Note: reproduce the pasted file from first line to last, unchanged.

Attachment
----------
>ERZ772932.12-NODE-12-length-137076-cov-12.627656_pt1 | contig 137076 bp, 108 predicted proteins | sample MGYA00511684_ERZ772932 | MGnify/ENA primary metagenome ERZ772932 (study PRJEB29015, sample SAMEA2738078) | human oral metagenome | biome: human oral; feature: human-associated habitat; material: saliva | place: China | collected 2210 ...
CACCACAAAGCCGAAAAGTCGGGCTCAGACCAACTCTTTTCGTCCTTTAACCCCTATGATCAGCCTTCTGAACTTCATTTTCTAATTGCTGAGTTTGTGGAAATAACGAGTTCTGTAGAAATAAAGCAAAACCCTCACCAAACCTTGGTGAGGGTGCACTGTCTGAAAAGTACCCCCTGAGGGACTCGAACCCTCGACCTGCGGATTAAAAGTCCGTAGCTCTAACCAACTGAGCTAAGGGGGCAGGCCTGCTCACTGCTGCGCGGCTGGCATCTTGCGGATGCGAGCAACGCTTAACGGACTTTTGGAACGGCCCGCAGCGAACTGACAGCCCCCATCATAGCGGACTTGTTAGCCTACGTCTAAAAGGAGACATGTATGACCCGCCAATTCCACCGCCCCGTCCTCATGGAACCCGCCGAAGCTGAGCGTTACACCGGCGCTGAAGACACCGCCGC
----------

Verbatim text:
>ERZ772932.12-NODE-12-length-137076-cov-12.627656_pt1 | contig 137076 bp, 108 predicted proteins | sample MGYA00511684_ERZ772932 | MGnify/ENA primary metagenome ERZ772932 (study PRJEB29015, sample SAMEA2738078) | human oral metagenome | biome: human oral; feature: human-associated habitat; material: saliva | place: China | collected 2210 ...
CACCACAAAGCCGAAAAGTCGGGCTCAGACCAACTCTTTTCGTCCTTTAACCCCTATGATCAGCCTTCTGAACTTCATTTTCTAATTGCTGAGTTTGTGGAAATAACGAGTTCTGTAGAAATAAAGCAAAACCCTCACCAAACCTTGGTGAGGGTGCACTGTCTGAAAAGTACCCCCTGAGGGACTCGAACCCTCGACCTGCGGATTAAAAGTCCGTAGCTCTAACCAACTGAGCTAAGGGGGCAGGCCTGCTCACTGCTGCGCGGCTGGCATCTTGCGGATGCGAGCAACGCTTAACGGACTTTTGGAACGGCCCGCAGCGAACTGACAGCCCCCATCATAGCGGACTTGTTAGCCTACGTCTAAAAGGAGACATGTATGACCCGCCAATTCCACCGCCCCGTCCTCATGGAACCCGCCGAAGCTGAGCGTTACACCGGCGCTGAAGACACCGCCGC